Although it is not yet officially fall, the changing leaves on maple trees in the park were gorgeous on our visit there yesterday, September 19th. We rode our bikes on the 5-mile trail that goes along the eastern shore of Lake Itasca from the Brower Visitor Center to the Mississippi Headwaters, as is shown on the map below. We saw beautiful maple trees mostly along the southern half of this route, oak and aspen trees with leaves turning yellow were seen throughout.

Water Lily Pollination

Many Fragrant Water Lilies (Nymphaea odorata) bloom in our lake in July and August. The flowers are showy yet I had not noticed insects attracted to them, which caused me to wonder about its strategy for pollination. Investigation revealed that these plants have a very interesting reproduction process.

Hazy sunrise with Water Lilies

Each flower of the Fragrant Water Lily has a three-day life span, they close each night and open during the day.

The first day of a bloom’s life only its female portion, the stigma, is mature. The bloom does not open completely, so the flower has the form of a closed bowl. A sweet-smelling viscous fluid is secreted by the plant and fills the bottom of this bowl. Beetles, flies and other insects are attracted to this fluid. When they enter the flower, the slippery fluid causes them to fall and deposit on the stigma any pollen that they may have brought in from other flowers.

On the second and third days of a bloom’s life the pollen-producing anthers are mature and the flower opens wide to welcome pollen-spreading insects. Self-fertilization of the flower is prevented because pollen-production in each flower occurs only after the first-day fertilization of the stigma.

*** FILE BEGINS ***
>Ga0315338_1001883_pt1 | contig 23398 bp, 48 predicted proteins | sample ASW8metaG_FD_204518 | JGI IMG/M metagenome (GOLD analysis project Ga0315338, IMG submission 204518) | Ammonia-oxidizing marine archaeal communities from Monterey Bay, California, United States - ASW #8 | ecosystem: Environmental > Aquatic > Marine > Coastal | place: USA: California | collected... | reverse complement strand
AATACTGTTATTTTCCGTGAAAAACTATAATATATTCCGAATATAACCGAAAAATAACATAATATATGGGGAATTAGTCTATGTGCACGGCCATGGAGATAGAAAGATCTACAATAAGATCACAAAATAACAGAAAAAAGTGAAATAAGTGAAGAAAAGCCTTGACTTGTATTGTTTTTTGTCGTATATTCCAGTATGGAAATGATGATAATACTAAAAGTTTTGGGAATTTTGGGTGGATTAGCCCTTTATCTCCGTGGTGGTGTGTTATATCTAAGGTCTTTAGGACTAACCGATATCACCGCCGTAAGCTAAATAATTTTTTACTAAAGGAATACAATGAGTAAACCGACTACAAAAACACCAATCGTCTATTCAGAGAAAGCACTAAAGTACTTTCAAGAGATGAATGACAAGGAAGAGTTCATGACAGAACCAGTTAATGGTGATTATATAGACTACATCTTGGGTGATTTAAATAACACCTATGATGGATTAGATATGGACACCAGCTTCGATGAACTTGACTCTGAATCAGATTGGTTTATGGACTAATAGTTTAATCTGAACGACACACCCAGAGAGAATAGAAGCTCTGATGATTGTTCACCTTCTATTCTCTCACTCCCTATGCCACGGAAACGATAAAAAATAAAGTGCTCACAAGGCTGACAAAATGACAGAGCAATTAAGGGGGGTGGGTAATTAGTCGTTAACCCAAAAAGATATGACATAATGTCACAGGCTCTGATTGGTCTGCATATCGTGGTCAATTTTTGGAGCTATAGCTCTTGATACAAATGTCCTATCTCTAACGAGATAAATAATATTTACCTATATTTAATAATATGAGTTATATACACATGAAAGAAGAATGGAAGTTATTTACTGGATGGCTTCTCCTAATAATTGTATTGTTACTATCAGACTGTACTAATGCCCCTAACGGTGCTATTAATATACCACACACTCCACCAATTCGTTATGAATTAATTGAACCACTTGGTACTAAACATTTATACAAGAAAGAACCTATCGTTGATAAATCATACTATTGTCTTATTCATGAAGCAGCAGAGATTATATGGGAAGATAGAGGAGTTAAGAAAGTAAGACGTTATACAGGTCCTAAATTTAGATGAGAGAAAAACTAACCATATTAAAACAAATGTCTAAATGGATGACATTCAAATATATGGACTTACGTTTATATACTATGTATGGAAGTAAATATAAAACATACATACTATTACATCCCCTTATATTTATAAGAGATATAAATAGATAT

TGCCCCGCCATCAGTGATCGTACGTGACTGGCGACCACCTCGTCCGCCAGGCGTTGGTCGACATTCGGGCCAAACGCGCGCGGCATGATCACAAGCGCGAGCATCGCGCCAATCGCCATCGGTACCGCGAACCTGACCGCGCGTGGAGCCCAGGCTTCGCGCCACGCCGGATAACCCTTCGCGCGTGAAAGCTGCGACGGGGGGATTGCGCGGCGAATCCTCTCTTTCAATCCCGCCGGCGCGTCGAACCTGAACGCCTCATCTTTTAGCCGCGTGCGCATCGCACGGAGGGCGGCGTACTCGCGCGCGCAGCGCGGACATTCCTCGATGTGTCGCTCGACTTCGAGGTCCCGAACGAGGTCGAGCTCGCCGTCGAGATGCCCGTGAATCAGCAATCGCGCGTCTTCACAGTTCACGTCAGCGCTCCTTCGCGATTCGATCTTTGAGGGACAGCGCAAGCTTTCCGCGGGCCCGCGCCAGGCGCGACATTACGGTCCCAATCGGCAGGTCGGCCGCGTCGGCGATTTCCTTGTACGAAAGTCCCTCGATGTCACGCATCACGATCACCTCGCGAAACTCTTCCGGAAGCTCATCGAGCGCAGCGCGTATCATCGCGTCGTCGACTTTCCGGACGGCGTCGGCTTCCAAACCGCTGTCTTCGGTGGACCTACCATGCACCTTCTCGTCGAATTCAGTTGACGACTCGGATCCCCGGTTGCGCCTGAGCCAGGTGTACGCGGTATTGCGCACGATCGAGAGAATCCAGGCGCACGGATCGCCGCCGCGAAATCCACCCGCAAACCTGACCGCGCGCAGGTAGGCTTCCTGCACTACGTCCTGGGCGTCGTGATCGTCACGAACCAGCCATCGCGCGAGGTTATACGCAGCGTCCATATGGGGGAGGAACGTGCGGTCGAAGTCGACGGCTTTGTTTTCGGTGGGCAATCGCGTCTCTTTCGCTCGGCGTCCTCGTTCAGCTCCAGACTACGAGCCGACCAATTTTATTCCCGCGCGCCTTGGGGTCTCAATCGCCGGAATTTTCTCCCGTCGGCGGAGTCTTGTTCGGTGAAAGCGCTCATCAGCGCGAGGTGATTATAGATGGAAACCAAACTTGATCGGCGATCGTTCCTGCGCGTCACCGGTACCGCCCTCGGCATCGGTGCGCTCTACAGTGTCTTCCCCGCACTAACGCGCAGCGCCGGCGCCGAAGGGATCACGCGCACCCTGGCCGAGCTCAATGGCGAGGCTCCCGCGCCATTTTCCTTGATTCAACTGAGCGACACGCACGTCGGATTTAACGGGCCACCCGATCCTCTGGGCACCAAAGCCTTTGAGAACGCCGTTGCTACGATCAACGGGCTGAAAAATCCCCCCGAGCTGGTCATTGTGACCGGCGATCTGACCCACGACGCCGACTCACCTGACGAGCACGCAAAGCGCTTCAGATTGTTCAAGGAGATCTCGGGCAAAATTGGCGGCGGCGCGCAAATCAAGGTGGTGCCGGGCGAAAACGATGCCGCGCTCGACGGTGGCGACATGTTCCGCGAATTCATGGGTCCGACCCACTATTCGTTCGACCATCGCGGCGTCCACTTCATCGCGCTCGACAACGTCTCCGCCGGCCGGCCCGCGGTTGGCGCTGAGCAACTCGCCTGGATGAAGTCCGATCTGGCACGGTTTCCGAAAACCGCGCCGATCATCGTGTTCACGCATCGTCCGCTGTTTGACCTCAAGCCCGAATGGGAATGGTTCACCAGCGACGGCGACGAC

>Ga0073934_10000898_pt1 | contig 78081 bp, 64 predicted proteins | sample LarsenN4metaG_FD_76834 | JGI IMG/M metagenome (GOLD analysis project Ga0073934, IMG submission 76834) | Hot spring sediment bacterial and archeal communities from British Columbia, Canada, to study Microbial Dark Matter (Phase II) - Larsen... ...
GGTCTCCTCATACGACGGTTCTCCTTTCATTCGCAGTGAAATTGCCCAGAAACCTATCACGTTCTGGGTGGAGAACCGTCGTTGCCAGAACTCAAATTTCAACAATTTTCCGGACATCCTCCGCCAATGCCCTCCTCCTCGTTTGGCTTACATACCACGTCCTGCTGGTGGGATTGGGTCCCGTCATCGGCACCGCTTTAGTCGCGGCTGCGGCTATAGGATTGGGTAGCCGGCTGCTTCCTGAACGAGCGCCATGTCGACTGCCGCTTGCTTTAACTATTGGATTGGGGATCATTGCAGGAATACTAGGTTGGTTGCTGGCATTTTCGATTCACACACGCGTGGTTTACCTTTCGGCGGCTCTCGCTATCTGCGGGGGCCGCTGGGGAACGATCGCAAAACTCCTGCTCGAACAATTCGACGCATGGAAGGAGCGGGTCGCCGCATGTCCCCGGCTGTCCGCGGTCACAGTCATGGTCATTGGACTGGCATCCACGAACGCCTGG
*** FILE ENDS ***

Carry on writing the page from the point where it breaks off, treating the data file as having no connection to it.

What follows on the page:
Water Lily flower in early morning
Water Lily bloom has opened in the afternoon

Once a fertilizer flower has completed its three-day cycle it closes and retracts under water to develop its seeds.

The short video below shows a Water Lily bloom bobbing with gentle waves in the lake. It seems reasonable that this bobbing action could help deposit pollen on the stigma (first day) and improve the chances that visiting insects will leave the flower carrying some of its pollen (days two and three).

Our Steadfast Bluegill

At our lake in north-central Minnesota we have often noticed circular areas on the lakebed, each a few feet across, where bottom muck is cleared away to reveal sand beneath. With a little research we discovered that bluegill sunfish were likely responsible, and that these circles are their nests. But we had not seen fish actually inhabiting these circles — up until this June.

In the first days of June we noticed a bluegill sunfish sticking very close to his circle-nest just a few feet to the right of our dock. Remarkably, nearly every day of June we found him in the same spot hovering in his nest and only occasionally darting out, typically to chase away other fish.

With a bit more research we learned that this is very typical behavior for a male “parental” bluegill. In fact, the reproductive strategies of male bluegills are very interesting and unusual. A comical description of bluegill behavior is given by a YouTube video titled “The Absurd Mating Strategies of the Bluegill Sunfish”.

The video tells how the male “parental” bluegills work hard building a nest to attract females, only to deal with competition from other male bluegills called “sneakers”. Rather than compete with the terrific job the video does in providing the intimate details, I’ll end this post with a few images and videos of “our” bluegill.

June 17, 2021

Wildflowers Flourishing in Dry Utah

The summer of 2021 has been exceptionally dry in Utah. Despite this several hardy wildflowers are flowering along hiking trails at high elevations east of Salt Lake City.

Think of the water that could be saved by replacement of grass lawns with attractive plants like these.

Sticky Geranium (Geranium viscosissimum)
Lewis Flax (Linum lewisii)
Parsnipflower Buckwheat (Eriogonum heracleoides)